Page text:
Darkstars Fantasy News

17. April 2011

Interview with Seanan McGuire

Category: Interviews – Darkstar – 17:59

Late EclipsesWhen it comes to Urban Fantasy it’s nowadays hard to find a new series that feels both fresh and unique as well as lovely. For me Seanan McGuire managed to come up with such a spellbinding plot with her October Daye series.

With the third Toby Daye book just having been released here in Germany, the forth of that series (Late Eclipses) having been published in the US a few weeks ago and her Zombie-Horror Deadline coming in May it seemed like the perfect time to ask Seanan McGuire for an interview.

For coming up with questions, for the first time my partner in crime was the lovely hwm – and Seanan answered graciously our questions on her writing live, cover art, the (un)importance of an romantic subplot and many more!

Interview with Seanan McGuire

Dear Seanan, congratulations on winning the Campbell Award for Best New Writer in 2010! In which way did winning the award have an effect on your career?

Well, it got my name in front of a lot of new eyes!  I don’t know that it’s had time to really affect my career all that much – Late Eclipses will be my first book release since the news was really out there.

It definitely hasn’t hurt, and I got a tiara!Rosemary and Rue

I really liked your fresh take on the fae folk and how they access and connect to our world. When planning the Toby Daye series, what did you do to make it stand out from the crowd of urban fantasy novels and what standard elements did you keep as crowd pleasers?

You know, there was no point where I really went ‘I should get rid of this, everybody does it,’ or ‘I have to keep this, people will be disappointed if I don’t.’  I was trying to hew very closely to the folklore and Märchen I was using as the story’s foundation, and everything sort of evolved from there.

I was pleasantly surprised to find that it didn’t make me exactly like everyone else.

On your website you confirm that you are under a contract for a total of seven Toby books so far (with potentially more to come). October must be a character you love writing about, otherwise you’d gone for trilogy. What is it that makes Toby an extraordinary heroine for yourself to follow her story?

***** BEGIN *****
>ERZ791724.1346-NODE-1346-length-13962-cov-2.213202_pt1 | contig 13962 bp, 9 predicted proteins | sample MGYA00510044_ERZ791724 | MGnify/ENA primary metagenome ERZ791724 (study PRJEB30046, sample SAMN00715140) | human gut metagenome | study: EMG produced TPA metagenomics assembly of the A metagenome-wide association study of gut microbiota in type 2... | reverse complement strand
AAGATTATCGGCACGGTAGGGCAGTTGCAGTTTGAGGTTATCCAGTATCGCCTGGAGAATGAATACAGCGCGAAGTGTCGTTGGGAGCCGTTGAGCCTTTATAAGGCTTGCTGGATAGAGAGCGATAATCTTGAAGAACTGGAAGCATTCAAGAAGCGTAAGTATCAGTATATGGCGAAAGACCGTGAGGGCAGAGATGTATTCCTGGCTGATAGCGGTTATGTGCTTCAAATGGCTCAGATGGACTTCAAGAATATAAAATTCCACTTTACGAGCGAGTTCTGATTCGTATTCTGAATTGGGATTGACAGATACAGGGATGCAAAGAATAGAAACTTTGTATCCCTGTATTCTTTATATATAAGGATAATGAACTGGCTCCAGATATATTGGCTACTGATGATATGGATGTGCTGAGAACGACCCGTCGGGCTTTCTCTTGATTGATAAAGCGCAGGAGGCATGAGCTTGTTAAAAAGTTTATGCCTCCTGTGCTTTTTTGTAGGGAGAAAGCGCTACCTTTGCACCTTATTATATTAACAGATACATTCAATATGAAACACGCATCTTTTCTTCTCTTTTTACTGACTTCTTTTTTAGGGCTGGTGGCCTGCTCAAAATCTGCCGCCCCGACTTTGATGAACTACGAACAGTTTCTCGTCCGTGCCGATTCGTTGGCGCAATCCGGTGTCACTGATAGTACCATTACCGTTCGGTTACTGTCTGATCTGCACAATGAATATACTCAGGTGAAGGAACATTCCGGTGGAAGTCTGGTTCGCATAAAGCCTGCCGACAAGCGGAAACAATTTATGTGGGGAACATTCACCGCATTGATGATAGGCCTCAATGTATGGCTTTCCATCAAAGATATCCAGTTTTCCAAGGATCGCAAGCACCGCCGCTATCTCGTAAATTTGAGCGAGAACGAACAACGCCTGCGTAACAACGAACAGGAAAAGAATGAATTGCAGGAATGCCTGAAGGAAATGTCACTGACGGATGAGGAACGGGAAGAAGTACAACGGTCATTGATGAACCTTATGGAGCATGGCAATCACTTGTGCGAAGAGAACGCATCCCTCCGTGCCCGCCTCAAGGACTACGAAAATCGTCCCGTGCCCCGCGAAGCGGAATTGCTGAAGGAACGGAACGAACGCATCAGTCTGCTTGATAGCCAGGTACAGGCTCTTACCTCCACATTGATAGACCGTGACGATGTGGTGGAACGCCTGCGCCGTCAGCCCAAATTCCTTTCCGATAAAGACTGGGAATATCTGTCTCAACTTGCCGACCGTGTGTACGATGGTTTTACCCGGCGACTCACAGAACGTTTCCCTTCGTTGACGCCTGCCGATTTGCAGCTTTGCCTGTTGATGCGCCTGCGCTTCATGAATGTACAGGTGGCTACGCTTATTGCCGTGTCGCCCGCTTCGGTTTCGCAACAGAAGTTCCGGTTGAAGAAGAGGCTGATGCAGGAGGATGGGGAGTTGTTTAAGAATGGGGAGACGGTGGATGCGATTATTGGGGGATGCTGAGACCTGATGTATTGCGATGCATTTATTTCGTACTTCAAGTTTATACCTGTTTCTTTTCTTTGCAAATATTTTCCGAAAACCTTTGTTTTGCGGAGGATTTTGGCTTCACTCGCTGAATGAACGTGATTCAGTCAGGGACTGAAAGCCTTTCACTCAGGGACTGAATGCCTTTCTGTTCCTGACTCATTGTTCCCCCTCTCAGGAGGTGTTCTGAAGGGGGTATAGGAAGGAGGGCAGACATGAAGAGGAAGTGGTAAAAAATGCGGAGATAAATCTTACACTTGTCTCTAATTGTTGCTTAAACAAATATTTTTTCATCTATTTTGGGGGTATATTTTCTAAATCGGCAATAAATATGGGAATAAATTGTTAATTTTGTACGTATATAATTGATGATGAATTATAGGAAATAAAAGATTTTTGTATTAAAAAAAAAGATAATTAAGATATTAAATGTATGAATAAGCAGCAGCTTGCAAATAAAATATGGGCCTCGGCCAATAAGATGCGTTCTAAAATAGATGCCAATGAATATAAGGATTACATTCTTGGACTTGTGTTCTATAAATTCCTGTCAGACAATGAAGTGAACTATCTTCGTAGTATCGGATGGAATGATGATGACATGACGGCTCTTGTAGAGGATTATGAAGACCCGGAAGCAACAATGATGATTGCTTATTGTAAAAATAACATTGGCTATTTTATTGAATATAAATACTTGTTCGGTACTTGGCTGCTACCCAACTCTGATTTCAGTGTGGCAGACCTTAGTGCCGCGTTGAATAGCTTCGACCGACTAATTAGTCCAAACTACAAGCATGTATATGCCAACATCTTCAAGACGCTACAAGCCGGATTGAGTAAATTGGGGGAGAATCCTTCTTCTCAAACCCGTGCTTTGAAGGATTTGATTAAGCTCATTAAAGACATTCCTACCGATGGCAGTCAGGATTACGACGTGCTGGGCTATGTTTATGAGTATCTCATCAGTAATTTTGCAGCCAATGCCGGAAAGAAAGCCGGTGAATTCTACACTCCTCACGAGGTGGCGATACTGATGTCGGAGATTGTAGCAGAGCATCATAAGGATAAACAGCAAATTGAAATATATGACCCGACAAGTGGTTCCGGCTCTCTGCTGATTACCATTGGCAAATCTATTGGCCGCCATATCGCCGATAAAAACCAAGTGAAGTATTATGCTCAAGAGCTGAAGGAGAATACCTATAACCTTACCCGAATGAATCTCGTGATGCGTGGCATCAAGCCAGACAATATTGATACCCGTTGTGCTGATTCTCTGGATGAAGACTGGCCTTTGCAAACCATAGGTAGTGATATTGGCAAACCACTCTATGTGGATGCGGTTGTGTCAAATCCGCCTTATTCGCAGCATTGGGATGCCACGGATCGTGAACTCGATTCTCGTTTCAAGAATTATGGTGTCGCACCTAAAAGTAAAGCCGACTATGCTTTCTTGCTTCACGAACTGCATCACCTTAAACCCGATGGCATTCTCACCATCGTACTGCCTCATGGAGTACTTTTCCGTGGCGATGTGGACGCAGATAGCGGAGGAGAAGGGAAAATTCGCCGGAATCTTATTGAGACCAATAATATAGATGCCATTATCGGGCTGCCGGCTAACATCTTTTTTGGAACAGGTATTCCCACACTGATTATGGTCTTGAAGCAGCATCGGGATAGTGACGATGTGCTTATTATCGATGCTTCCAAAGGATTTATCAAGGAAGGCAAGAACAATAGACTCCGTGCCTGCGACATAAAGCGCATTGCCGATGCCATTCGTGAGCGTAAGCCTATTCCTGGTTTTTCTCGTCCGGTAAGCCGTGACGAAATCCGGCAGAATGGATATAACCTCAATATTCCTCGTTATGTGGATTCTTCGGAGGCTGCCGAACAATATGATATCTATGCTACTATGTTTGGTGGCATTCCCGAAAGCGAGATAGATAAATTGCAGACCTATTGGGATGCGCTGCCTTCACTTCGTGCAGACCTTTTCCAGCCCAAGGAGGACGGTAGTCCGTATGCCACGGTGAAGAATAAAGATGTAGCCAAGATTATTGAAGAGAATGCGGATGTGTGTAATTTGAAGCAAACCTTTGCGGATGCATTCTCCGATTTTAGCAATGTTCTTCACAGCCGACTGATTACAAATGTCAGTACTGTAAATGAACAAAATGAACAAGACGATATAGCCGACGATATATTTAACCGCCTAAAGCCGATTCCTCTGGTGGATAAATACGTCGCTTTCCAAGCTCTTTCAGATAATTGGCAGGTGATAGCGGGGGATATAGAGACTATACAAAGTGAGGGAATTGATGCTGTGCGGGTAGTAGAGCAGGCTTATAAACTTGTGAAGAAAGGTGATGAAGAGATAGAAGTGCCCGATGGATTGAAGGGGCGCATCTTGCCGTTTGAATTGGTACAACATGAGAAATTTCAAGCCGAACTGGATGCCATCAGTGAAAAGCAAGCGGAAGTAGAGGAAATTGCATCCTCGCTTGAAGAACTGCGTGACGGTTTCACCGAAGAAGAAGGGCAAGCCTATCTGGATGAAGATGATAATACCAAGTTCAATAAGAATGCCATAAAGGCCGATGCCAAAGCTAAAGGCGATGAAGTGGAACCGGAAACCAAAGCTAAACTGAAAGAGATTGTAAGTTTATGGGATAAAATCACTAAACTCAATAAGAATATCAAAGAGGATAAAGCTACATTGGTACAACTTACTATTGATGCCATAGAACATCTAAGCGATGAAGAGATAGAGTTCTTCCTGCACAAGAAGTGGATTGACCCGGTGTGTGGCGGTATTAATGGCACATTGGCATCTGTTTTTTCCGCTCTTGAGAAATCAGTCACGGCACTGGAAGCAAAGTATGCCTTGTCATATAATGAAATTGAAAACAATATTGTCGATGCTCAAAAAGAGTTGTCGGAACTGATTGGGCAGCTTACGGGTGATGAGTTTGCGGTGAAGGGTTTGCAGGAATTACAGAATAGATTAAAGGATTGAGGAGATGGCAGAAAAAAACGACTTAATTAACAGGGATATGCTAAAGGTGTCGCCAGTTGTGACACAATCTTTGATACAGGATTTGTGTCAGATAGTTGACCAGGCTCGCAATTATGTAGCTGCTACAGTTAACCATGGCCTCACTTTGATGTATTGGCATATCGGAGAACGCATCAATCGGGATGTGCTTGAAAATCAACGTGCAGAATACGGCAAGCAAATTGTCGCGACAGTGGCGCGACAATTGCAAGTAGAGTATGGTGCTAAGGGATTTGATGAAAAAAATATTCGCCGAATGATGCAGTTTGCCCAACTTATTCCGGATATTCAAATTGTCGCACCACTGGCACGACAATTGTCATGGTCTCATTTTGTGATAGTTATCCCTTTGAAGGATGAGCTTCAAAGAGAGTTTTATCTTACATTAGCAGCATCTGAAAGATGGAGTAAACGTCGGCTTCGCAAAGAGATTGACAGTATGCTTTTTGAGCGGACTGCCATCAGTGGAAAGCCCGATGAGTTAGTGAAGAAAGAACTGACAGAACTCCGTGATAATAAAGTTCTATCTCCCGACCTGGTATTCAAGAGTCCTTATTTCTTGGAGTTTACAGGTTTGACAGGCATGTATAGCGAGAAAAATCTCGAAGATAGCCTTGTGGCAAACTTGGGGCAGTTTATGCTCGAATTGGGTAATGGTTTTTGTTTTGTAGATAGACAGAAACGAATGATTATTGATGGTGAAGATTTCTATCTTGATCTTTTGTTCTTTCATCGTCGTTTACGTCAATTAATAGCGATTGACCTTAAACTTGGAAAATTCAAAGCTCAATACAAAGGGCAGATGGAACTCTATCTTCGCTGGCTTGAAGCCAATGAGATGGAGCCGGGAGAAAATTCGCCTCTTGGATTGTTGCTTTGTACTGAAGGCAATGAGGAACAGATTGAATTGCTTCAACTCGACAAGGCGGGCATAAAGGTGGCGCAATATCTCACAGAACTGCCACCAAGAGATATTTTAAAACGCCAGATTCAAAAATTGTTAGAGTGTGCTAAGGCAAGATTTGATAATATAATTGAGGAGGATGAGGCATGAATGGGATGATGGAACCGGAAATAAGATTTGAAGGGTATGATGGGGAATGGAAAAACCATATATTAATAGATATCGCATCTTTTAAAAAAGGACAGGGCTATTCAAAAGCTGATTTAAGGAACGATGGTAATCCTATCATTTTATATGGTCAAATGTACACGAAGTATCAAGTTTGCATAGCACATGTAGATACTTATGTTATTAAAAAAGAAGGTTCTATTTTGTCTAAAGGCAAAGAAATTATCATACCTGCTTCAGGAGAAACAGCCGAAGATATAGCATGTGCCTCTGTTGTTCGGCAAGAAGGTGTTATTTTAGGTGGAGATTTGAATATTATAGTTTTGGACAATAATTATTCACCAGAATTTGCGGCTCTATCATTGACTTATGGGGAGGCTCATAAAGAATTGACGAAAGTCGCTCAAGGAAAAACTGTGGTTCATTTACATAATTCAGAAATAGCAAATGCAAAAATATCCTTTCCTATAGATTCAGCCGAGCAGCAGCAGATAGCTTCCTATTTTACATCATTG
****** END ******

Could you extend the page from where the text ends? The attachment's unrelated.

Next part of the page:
I love that Toby is not the best person for the situation most of the time.  She’s not especially powerful, she’s not the smartest, she’s not the best trained.

Her credentials are the same as those of most fairy tale heroes and heroines: she was in the right place at the wrong time, and now she has to save the world or pay the price.  I love that about her. She tries to do the right thing, even when there’s a chance that it could kill her.

One Salt SeaWhat do you like best while creating a novel and/or universe – and what do you loathe?

I love – love – designing the world. I put so much time and effort into the research and the pieces no one but me will ever care about, like the functional biology of sentient humanoid wasps.

What I hate is, ironically, the point where I have to start turning that research into a reality. I love the writing process, but I loathe starting it.

In your second series you try your hand on the horror genre. Feed is an awesome mix between political thriller and zombie horror, but it’s your beautifully broken main characters that bring it to life. For those you haven’t heard about this series before, please tell them a bit about it.